National Portrait Gallery
Jason Bell - An Englishman in New York - good example of people within their landscape - not just studio portraits, short dof, relaxed poses.The Head of Isabella Blow by Tim Noble and Sue Webster was fantastic
Road to 2012Bettina von Zwehl - observations on how she took photographs:
- addtional lighting for sure
- 10x8 film like Mann
- composition - hands almost touching bottom of frame
- slight sideways stance
- short dof
It differs from say Dijkstra's work as von Zwehl has clearly guided her subjects in terms of how to stand/pose. Dijkstra's study of her beach portraits for example, her subjects chose how to stand and that became part of the interest of her study.
Brian Griffin I know little about - my initial impression was that the photographs were a little contrived - maybe that was his plan. The images where two individuals were interacting in 'staged' scenarios seemed a little uncomfortable for the subjects. Those subjects who posed on their own for me were stronger. Just my humble opinion.
Types of printing - at some point I will need to explore these further. Yet another black hole in my knowledge.
- silver gelatin prints
- wet-plate colliodian
- dye transfer print
- chromogenic print
- colour photography on paper on perspex
This was the most enjoyable and varied exhibition I visited with images that covered the entire history of the camera and voyeurism. A few points of interest:
Philip Lorca - DiCorcia - Law Case in 2006 - infringement of privacy - he got away with it
First street photographs were in the 1870s - Paul Martin and Horrace Engle. Then came Walker Evans, Garry Winogrand. Later was Herin and Ben Shahn, Henry Calaan
Erich Saloman had first candid camera
As I walked around the exhibition I wrote down the names of more and more artists after which it dawned on me how few were female. Before this was raised on the flickr forum, it hadn't really crossed my mind - now the absence of female photo-journalists is evident. Those of note from the exhibition are Susan Meiselas.
Interesting approach of Shizuka Yokomizo - stand at a window. She wrote letters to everyone and asked them to stand at the window so she could photograph them. If they didn't want to they could close the curtains.
Another interesting window project is that of Merry Alpern. Was an assignment to provide evidence of illegal activity. The 'joint' was shut down and so cut short. Very pleasing, symmetrically. Liked also how these were presented and worked well in a series of 4x4 images.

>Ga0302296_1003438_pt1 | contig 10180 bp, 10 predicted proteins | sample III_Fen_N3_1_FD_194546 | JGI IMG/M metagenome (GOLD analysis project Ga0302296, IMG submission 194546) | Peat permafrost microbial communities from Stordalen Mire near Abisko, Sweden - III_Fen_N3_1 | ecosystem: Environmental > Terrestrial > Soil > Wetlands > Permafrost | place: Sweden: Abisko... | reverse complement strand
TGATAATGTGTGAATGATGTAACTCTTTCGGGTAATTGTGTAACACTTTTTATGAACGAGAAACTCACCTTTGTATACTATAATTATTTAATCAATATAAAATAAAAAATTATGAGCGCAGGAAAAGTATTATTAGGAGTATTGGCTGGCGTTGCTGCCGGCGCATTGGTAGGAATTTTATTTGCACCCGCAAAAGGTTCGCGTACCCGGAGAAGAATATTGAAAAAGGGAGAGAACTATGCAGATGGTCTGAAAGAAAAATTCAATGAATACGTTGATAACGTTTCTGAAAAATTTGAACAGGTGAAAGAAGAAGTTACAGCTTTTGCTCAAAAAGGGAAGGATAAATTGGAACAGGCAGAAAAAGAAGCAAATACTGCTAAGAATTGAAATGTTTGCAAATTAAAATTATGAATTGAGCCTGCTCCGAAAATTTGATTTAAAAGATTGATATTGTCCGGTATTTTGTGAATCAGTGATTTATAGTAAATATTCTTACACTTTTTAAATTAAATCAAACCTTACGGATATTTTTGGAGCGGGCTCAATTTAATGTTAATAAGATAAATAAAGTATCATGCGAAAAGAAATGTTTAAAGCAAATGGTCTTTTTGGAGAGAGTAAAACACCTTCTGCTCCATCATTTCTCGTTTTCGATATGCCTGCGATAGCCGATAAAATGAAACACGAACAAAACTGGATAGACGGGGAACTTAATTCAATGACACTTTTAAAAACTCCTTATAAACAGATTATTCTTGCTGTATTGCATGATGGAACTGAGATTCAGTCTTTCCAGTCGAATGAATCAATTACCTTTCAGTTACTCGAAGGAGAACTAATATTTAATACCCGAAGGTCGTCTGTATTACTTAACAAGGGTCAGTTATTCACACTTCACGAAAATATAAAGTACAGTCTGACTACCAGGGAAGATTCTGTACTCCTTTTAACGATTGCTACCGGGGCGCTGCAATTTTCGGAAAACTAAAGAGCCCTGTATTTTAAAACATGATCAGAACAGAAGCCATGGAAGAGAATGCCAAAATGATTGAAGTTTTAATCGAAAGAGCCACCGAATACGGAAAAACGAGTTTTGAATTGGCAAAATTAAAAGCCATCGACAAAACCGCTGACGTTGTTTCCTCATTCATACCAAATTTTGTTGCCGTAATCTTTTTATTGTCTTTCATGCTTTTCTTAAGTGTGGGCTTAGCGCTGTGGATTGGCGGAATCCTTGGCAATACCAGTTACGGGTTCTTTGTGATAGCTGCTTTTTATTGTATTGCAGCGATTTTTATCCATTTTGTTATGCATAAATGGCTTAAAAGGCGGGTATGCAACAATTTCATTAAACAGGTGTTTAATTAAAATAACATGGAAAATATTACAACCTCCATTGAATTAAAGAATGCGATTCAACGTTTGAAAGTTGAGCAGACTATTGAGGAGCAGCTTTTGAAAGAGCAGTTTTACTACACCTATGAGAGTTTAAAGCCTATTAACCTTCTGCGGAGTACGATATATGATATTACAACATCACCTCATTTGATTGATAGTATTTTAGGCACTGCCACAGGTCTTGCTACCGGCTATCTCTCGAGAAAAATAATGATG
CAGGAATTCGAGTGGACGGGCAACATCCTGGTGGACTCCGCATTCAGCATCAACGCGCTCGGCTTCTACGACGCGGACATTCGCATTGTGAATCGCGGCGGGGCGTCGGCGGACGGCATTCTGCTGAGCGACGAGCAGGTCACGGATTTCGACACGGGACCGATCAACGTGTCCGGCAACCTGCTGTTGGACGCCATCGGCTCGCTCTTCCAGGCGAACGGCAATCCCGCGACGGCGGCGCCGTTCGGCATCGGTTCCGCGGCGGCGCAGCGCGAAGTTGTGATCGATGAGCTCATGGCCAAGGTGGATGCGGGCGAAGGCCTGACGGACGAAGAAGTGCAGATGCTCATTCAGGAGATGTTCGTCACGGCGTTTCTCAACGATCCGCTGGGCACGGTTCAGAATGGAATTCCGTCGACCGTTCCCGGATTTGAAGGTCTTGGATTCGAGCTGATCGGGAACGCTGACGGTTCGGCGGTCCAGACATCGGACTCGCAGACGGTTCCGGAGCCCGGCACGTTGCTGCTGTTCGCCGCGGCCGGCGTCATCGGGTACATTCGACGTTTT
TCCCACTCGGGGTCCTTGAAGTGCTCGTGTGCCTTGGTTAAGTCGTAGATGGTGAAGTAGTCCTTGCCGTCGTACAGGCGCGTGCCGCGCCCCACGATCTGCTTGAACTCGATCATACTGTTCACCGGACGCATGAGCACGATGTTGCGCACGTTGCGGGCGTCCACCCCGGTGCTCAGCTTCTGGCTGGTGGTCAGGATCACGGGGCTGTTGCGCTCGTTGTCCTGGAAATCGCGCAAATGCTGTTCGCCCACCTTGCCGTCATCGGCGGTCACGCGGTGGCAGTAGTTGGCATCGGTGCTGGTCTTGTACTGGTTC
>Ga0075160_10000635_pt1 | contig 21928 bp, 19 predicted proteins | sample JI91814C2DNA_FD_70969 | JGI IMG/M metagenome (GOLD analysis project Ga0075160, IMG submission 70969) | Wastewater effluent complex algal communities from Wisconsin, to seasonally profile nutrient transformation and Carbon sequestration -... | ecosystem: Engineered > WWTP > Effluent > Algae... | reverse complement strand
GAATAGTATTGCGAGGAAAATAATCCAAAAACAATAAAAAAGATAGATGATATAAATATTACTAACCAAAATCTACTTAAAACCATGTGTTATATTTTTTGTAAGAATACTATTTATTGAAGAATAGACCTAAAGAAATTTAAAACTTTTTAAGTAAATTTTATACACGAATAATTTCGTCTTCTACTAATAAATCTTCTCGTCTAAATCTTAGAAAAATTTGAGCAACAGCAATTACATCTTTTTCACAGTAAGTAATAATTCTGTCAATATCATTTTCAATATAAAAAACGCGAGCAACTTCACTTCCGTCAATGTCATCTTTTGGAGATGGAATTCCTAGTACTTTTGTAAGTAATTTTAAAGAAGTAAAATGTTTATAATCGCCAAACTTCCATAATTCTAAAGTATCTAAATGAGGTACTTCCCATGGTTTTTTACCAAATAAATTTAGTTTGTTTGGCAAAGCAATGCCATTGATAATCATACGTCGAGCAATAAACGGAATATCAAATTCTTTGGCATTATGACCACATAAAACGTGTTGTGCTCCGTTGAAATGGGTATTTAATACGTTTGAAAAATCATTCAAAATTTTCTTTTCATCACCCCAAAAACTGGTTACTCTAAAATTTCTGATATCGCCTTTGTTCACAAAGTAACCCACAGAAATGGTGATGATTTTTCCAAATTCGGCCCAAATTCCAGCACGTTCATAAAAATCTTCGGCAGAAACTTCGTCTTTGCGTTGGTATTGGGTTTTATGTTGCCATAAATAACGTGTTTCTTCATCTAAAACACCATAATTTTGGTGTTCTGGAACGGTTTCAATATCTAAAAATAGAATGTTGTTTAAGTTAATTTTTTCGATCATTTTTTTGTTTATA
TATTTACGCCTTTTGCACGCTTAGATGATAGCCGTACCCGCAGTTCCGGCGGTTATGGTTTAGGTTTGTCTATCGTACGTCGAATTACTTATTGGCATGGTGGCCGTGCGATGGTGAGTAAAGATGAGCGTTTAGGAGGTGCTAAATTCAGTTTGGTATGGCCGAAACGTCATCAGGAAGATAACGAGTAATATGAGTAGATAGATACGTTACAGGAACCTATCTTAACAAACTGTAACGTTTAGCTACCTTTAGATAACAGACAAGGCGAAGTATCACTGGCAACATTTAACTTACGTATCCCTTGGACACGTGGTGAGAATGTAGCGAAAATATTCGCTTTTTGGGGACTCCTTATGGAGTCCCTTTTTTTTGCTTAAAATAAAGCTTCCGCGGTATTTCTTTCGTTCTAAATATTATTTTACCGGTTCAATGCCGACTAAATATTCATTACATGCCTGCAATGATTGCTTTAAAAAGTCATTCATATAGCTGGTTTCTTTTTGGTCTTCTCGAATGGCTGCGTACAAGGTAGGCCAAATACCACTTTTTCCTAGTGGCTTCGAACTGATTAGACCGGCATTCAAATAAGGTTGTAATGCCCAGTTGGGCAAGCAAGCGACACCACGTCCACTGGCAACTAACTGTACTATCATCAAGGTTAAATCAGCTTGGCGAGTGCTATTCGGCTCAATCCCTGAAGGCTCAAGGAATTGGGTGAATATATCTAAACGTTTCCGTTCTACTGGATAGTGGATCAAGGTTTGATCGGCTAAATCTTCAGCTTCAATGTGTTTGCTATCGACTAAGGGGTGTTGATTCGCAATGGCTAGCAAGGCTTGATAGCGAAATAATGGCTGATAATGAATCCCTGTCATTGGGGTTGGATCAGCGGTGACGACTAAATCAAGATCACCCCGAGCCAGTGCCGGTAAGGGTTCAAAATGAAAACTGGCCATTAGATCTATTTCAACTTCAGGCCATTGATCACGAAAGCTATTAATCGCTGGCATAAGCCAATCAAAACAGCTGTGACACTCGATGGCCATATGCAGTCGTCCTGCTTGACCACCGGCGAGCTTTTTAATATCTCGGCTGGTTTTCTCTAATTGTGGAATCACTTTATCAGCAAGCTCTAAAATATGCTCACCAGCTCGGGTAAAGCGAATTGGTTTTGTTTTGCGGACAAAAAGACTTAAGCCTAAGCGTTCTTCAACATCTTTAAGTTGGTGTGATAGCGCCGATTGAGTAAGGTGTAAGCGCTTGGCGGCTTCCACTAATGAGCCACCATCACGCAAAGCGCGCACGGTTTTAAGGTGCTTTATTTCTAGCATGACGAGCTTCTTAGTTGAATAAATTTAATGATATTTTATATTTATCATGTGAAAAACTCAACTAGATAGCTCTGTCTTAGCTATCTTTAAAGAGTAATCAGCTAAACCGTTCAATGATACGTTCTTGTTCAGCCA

I can't recall which hall this was in, but it was the one with the Typologies in. This I learned from reading the description is what I tend to do without realising its definition. Typologies means to photograph something and photograph many different examples of the same thing.
August Sander was the first. He influenced contemporary photographers Thomas Ruff, Rineke Dijkstra, Paul Graham. Like their work but worried it might have been done to death.
National Portrait Gallery
Sally Mann exhibition
Mann has worked extensively with her three children as subjects, as well as landscape around her home in Virginia, USA. She makes silver gelatin print in large sizes. They are beautiful. She uses antique cameras, wet plate colliodian process. Photo negatives using glass plate coated with collodian that forms an emulsion plate which is then sensitised in a silver nitrate solution and exposed to light. While still wet, giving the photographer about 5 mins to make the exposure.
- presentation is absolutely key
- many are presented exactly the same, black frame, with or without the white freeze
- older photos are almost all silver-gelatin
- want to pursue environmental portraits
- need to consider why images are a certain size of image
- decision with regards depth of field long or short
- countryside is my environment - fact - there are less people and less opps. I could glean more photo opps in one day in london than a week here. Need to be realistic.
- interaction of man and the countryside
- how do you learn from say Mann, Dijkstra, Von Zwehl without your own photos looking like theirs
- more men are involved in photojournalism. Women seem more involved doing longer studies. That is what I want to do more of - less candid, more posed. Many women such as Sherman, Arbus, Dijkstra, von Zwehl, Taylor Wood have gone down the posed route. Goldin an exception.
- Where are the gaps?